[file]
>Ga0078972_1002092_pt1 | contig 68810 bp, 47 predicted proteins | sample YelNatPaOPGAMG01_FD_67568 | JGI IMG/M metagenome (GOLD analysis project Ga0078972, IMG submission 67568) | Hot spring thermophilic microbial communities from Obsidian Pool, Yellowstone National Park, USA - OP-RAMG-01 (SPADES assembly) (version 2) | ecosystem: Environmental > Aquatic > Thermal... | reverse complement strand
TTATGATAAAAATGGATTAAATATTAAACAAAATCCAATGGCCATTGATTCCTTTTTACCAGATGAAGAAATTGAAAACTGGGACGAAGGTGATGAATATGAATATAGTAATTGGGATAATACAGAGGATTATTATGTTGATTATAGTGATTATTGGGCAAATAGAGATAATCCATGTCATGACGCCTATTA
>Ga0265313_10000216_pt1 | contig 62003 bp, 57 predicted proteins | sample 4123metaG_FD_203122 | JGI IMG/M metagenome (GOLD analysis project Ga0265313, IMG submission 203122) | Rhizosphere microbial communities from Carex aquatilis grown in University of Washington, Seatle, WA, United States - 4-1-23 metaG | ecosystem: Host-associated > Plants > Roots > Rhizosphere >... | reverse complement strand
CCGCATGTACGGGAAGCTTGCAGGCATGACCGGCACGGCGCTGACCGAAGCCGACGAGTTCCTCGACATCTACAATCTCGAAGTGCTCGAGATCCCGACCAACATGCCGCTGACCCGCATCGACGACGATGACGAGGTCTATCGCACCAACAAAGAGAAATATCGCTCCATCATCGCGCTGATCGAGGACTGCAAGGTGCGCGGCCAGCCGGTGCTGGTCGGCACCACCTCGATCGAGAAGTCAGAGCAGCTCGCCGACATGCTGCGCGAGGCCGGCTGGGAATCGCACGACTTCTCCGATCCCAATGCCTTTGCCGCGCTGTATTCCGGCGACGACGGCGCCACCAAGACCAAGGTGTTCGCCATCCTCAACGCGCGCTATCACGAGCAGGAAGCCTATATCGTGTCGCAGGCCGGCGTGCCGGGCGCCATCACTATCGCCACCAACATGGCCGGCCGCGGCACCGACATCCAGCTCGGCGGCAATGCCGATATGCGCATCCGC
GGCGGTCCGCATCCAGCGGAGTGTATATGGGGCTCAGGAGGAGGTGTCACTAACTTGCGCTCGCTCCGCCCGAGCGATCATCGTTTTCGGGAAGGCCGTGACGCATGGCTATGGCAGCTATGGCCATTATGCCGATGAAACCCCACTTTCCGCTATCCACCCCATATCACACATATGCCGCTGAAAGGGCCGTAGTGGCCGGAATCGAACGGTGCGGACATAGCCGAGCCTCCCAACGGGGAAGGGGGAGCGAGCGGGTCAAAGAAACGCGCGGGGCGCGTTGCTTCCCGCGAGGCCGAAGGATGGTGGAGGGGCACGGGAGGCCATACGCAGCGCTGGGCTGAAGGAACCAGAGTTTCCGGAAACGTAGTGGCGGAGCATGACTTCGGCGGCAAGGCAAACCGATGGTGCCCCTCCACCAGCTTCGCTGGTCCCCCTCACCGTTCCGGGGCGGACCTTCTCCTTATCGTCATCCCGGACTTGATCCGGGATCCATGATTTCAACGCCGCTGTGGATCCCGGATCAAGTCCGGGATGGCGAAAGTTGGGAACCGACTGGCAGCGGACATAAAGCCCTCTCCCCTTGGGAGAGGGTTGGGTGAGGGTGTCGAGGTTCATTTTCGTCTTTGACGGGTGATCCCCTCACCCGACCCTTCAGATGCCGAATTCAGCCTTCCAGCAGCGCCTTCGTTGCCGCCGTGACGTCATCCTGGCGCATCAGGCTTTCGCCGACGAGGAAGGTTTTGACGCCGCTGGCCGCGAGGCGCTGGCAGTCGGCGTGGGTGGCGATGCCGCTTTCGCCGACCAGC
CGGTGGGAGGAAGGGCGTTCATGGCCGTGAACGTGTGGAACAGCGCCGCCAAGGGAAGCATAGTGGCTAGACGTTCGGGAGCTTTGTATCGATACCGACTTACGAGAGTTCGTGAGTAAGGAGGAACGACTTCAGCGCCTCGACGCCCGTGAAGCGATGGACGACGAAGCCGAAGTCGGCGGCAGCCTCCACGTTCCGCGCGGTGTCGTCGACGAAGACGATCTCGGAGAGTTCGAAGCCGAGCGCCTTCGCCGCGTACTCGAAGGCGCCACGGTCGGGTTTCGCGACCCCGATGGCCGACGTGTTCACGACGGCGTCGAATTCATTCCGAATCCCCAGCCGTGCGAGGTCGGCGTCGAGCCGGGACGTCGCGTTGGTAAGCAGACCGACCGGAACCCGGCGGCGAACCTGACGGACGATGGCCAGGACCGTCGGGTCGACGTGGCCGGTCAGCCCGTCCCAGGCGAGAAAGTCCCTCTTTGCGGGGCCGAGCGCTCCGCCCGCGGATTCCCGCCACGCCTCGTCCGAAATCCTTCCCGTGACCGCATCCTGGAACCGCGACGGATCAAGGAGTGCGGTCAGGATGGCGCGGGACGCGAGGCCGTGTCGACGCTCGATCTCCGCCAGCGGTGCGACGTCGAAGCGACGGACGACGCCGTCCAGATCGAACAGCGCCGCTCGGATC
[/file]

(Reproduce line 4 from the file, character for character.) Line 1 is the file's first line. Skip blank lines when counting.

CCGCATGTACGGGAAGCTTGCAGGCATGACCGGCACGGCGCTGACCGAAGCCGACGAGTTCCTCGACATCTACAATCTCGAAGTGCTCGAGATCCCGACCAACATGCCGCTGACCCGCATCGACGACGATGACGAGGTCTATCGCACCAACAAAGAGAAATATCGCTCCATCATCGCGCTGATCGAGGACTGCAAGGTGCGCGGCCAGCCGGTGCTGGTCGGCACCACCTCGATCGAGAAGTCAGAGCAGCTCGCCGACATGCTGCGCGAGGCCGGCTGGGAATCGCACGACTTCTCCGATCCCAATGCCTTTGCCGCGCTGTATTCCGGCGACGACGGCGCCACCAAGACCAAGGTGTTCGCCATCCTCAACGCGCGCTATCACGAGCAGGAAGCCTATATCGTGTCGCAGGCCGGCGTGCCGGGCGCCATCACTATCGCCACCAACATGGCCGGCCGCGGCACCGACATCCAGCTCGGCGGCAATGCCGATATGCGCATCCGC